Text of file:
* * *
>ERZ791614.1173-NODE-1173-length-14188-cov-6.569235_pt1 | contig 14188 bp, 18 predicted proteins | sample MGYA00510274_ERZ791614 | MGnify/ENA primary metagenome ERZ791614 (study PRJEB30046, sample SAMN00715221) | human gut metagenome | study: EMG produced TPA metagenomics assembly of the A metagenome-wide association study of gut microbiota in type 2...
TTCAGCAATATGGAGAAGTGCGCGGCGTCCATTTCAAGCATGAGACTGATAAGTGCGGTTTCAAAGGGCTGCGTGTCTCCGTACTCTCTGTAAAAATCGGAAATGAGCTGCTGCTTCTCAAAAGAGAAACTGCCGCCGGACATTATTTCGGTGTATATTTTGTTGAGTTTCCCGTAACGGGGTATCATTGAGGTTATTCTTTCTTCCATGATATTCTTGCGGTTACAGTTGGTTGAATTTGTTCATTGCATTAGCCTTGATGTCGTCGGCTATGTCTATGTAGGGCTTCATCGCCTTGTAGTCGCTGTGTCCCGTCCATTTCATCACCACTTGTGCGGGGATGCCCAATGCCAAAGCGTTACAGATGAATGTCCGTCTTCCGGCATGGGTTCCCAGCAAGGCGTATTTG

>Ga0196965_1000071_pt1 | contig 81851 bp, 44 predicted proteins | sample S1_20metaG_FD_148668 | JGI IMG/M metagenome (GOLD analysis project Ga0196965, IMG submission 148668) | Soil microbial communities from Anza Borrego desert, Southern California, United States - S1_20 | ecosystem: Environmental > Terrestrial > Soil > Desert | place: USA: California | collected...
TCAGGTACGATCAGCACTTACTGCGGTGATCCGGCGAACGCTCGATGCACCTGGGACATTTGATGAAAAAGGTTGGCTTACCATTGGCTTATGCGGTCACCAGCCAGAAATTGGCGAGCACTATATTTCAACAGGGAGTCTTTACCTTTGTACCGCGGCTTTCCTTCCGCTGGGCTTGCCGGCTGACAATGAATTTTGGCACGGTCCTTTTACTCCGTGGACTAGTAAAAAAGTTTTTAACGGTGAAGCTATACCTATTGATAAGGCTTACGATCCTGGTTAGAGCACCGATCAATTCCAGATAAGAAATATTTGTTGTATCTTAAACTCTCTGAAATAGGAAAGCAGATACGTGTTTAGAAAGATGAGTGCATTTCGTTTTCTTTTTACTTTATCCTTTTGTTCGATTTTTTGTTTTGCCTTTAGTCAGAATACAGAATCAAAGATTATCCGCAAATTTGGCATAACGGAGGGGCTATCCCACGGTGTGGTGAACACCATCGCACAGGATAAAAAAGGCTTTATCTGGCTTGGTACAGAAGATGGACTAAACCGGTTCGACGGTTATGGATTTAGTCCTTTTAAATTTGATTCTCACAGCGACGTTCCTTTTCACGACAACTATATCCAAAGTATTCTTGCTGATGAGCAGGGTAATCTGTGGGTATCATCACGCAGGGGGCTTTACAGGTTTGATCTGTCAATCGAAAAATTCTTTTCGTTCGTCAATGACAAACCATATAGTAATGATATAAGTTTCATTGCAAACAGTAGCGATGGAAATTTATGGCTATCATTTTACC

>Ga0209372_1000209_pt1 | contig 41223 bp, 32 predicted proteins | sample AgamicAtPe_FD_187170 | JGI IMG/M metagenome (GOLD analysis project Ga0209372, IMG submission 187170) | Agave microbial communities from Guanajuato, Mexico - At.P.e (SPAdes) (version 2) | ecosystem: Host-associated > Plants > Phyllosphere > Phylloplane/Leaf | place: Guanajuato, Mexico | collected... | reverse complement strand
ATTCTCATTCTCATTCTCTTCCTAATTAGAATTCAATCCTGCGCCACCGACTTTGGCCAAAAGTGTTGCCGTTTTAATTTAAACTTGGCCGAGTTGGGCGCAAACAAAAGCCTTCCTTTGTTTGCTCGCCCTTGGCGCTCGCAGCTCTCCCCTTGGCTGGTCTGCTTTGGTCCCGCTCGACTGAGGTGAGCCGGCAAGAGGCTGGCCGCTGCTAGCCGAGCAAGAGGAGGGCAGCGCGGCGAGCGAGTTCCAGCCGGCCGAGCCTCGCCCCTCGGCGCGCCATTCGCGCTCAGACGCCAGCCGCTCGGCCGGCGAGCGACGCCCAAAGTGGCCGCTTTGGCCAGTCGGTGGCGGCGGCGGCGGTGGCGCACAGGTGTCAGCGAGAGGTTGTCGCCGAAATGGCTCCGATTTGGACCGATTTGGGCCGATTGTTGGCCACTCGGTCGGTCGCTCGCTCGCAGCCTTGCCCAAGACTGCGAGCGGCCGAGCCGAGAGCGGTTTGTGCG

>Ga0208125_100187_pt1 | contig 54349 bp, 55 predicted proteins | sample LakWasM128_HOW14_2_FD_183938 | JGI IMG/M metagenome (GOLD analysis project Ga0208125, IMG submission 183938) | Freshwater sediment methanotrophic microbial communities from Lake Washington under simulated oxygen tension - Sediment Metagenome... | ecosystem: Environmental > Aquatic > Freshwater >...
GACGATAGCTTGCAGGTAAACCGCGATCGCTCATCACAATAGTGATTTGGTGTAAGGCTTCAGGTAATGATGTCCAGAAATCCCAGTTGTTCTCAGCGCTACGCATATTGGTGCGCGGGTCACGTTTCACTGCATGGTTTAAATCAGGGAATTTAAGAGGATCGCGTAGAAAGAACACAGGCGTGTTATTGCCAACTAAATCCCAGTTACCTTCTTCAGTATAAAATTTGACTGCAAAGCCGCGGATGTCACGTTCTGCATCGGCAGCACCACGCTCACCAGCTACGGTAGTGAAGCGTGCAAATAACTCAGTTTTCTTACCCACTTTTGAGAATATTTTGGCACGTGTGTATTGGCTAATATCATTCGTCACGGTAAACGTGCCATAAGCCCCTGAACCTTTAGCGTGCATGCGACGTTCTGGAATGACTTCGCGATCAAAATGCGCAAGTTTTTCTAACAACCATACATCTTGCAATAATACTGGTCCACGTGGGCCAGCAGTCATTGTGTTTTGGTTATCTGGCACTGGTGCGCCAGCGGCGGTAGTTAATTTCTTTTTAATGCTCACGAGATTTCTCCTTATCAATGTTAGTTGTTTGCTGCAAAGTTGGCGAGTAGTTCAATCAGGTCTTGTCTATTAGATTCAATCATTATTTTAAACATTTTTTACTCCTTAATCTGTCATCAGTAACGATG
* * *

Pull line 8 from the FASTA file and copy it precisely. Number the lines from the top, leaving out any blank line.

GACGATAGCTTGCAGGTAAACCGCGATCGCTCATCACAATAGTGATTTGGTGTAAGGCTTCAGGTAATGATGTCCAGAAATCCCAGTTGTTCTCAGCGCTACGCATATTGGTGCGCGGGTCACGTTTCACTGCATGGTTTAAATCAGGGAATTTAAGAGGATCGCGTAGAAAGAACACAGGCGTGTTATTGCCAACTAAATCCCAGTTACCTTCTTCAGTATAAAATTTGACTGCAAAGCCGCGGATGTCACGTTCTGCATCGGCAGCACCACGCTCACCAGCTACGGTAGTGAAGCGTGCAAATAACTCAGTTTTCTTACCCACTTTTGAGAATATTTTGGCACGTGTGTATTGGCTAATATCATTCGTCACGGTAAACGTGCCATAAGCCCCTGAACCTTTAGCGTGCATGCGACGTTCTGGAATGACTTCGCGATCAAAATGCGCAAGTTTTTCTAACAACCATACATCTTGCAATAATACTGGTCCACGTGGGCCAGCAGTCATTGTGTTTTGGTTATCTGGCACTGGTGCGCCAGCGGCGGTAGTTAATTTCTTTTTAATGCTCACGAGATTTCTCCTTATCAATGTTAGTTGTTTGCTGCAAAGTTGGCGAGTAGTTCAATCAGGTCTTGTCTATTAGATTCAATCATTATTTTAAACATTTTTTACTCCTTAATCTGTCATCAGTAACGATG